Moving through the exhibition, I found myself continually turning on my axis in an attempt to chart a material history across time and space—lurching, for example, after the scrap of floral bedding embedded in a paper cast that also appeared across the room on a sculpture made some three years prior. “There is a tendency when you tell a story to want to tie things off and put them in a sequential order,” Warr wrote in his 2020 MFA thesis. “I want to resist the conventions of narrative because I am skeptical of what those conventions produce.”1 To whatever extent the sculptures in Holding Water narrated Warr’s personal history, they did so in a manner equally resistant to clarity and discordant with linear time.
nothing is ever finished (2020) likewise scrambled disparate moments. As the central sculpture in the exhibition, it occupied a majority of the gallery’s girth and required viewers to navigate around it in wide, looping orbits. Welded on one end of its ancient I-beam base and plugged into a trail of discolored iPhone cables, a rusted steel bowl sat at hip level with a dull disc of cast paper set across its rim, obscuring all but a central hole. Leaning over to peer inside, I found a video. Its shimmery blue light danced like the surface of water. One shot panned across grey wreckage—likely from the fire in Warr’s father’s shop—while, superimposed onto this footage, a green digital rendering of a cliff-face swirled on its side. I felt a kind of vertigo, becoming nauseated by the images as they panned and twisted, the rendering of the cliff circling like shit in the excruciatingly slow flush of an old toilet. Unable to watch any longer, I looked up to find a small, aerial model of the same cliff—the aforementioned Popotla—looming on a nearby wall, its topography flanked by a deep blue epoxy ocean. In mild physical distress and recalling the near-death experience shared by the artist and his father, I sensed with treacherous clarity the expansiveness and total power of this ocean despite the miniature rendering.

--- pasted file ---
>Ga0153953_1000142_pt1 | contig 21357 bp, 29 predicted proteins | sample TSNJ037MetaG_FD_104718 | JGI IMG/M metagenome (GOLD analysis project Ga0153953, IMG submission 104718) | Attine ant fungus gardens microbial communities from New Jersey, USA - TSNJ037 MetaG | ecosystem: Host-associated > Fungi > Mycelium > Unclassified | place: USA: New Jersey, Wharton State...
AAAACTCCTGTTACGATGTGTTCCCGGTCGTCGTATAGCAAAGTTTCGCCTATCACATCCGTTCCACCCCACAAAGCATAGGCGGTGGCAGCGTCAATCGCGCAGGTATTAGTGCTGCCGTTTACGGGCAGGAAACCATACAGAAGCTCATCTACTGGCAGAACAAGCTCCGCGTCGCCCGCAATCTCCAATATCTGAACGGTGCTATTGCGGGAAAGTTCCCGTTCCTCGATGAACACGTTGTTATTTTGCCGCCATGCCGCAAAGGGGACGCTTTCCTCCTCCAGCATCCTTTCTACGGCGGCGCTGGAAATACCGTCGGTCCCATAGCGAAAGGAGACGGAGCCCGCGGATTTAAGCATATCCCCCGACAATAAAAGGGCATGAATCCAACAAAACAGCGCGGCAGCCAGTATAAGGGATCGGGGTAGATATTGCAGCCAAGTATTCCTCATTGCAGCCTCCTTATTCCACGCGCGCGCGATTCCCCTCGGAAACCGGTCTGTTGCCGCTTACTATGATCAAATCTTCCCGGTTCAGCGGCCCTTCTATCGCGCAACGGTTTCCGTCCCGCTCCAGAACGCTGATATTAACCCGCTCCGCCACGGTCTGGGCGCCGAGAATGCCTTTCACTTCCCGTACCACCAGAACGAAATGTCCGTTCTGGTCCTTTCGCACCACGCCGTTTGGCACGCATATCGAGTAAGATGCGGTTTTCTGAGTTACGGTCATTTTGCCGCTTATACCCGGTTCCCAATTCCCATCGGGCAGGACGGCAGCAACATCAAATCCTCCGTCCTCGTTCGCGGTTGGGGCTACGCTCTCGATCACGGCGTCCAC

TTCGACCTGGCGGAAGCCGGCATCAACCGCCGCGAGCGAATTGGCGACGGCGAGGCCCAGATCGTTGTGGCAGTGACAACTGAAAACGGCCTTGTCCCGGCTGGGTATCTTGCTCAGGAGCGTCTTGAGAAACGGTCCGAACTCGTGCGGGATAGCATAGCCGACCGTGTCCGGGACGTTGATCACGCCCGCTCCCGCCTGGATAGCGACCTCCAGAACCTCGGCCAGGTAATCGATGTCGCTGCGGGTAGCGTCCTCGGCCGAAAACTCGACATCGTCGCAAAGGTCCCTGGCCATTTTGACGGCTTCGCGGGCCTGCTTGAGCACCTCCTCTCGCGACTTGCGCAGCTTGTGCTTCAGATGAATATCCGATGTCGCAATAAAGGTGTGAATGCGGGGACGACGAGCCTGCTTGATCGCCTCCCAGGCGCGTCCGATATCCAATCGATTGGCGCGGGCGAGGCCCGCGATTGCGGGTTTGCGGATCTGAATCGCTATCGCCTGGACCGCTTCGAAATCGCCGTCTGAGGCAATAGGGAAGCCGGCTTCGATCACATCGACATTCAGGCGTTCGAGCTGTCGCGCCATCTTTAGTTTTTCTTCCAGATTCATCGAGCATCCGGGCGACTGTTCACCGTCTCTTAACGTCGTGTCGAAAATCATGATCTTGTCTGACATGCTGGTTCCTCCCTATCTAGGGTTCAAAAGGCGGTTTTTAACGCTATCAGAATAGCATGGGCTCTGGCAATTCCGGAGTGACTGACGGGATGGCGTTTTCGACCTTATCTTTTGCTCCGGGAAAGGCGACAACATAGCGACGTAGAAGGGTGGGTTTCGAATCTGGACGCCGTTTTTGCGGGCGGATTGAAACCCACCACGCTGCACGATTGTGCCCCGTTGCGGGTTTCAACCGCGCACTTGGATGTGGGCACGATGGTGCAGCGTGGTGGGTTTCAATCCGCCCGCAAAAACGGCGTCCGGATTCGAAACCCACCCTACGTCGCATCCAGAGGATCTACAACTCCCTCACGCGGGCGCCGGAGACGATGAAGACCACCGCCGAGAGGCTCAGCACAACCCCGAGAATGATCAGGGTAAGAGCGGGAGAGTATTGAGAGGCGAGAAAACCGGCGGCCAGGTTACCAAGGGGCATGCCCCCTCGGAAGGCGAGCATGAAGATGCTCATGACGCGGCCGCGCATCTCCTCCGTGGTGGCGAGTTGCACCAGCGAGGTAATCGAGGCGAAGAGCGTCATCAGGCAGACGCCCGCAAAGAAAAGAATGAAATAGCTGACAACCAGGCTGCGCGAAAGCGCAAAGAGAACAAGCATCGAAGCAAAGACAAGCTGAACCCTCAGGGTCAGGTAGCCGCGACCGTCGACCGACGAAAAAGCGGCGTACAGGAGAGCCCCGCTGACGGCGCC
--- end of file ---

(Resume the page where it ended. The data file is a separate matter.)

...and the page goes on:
Like a plumber (the artist is trained in this trade), Warr knows that, even when we seek to disappear the thing we no longer want among us, it doesn’t actually go away, and so the images continue to resurface. If we’re lucky, there’s a metabolic function to sifting through personal wreckage and, by extension, its attendant histories, as the artist has done here. In Holding Water, Warr restaged memories and transformed their material ephemera—perhaps nonsensically, but that is beside the point. The exhibition seemed to assert that we make the work that we make in response to a bodily need to do so, not in service of the message it may produce. It is in this spirit of relentless return that Warr is moved to endlessly turn and fiddle with his materials, the embodied approach of his practice permitting him to absorb something otherwise insoluble. As viewers, we’re left sorting the indigestible bolus, the fibrous remains cast out upon the wall—evidence of something, but void of a clear message or moral. Still, these relics of bodily sense-making grant us access to the digestive fire that has so transformed them. The nutritive force may be indeterminate, but its power is profound.
This essay was originally published in Carla issue 31.